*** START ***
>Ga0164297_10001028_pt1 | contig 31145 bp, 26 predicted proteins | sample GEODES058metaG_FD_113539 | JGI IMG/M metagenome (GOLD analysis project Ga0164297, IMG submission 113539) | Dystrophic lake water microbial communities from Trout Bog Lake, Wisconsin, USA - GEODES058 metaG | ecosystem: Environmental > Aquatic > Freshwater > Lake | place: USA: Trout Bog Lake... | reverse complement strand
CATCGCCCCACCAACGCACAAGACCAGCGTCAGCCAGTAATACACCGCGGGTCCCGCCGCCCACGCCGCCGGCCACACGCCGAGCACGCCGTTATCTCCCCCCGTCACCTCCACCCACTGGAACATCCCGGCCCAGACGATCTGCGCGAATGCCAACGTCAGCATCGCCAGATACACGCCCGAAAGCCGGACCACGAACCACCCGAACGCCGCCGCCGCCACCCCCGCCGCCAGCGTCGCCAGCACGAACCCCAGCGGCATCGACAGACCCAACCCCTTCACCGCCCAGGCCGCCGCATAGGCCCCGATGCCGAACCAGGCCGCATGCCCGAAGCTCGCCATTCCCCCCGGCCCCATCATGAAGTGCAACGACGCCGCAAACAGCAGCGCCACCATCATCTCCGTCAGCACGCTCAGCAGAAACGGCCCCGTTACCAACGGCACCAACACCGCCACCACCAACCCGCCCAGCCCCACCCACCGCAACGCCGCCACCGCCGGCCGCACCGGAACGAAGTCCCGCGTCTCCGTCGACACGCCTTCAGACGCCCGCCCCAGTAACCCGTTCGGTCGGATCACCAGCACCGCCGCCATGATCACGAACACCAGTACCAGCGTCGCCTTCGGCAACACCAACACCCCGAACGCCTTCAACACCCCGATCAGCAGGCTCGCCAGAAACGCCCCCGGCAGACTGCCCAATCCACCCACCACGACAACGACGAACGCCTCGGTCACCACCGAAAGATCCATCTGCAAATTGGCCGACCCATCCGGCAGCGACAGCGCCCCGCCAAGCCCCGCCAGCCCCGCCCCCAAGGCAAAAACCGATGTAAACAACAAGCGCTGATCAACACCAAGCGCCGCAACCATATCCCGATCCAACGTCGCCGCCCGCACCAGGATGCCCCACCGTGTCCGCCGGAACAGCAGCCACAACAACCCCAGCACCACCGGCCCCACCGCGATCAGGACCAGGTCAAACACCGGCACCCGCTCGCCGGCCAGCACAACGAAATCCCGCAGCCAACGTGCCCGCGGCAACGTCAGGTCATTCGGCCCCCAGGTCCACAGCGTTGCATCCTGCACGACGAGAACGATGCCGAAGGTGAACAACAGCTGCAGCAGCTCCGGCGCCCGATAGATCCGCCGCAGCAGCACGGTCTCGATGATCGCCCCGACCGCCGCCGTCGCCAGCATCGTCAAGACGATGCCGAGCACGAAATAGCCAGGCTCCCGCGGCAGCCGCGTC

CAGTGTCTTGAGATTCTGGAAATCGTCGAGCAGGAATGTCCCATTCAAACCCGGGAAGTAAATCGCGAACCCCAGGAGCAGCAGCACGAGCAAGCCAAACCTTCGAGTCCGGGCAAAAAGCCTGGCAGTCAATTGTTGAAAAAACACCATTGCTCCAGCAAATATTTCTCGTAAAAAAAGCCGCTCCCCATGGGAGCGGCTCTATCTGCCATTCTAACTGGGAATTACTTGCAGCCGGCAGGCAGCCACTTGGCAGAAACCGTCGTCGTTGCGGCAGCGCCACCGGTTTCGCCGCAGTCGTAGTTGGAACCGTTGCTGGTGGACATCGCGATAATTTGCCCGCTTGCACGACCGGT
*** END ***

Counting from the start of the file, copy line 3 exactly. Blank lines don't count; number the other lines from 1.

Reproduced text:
CAGTGTCTTGAGATTCTGGAAATCGTCGAGCAGGAATGTCCCATTCAAACCCGGGAAGTAAATCGCGAACCCCAGGAGCAGCAGCACGAGCAAGCCAAACCTTCGAGTCCGGGCAAAAAGCCTGGCAGTCAATTGTTGAAAAAACACCATTGCTCCAGCAAATATTTCTCGTAAAAAAAGCCGCTCCCCATGGGAGCGGCTCTATCTGCCATTCTAACTGGGAATTACTTGCAGCCGGCAGGCAGCCACTTGGCAGAAACCGTCGTCGTTGCGGCAGCGCCACCGGTTTCGCCGCAGTCGTAGTTGGAACCGTTGCTGGTGGACATCGCGATAATTTGCCCGCTTGCACGACCGGT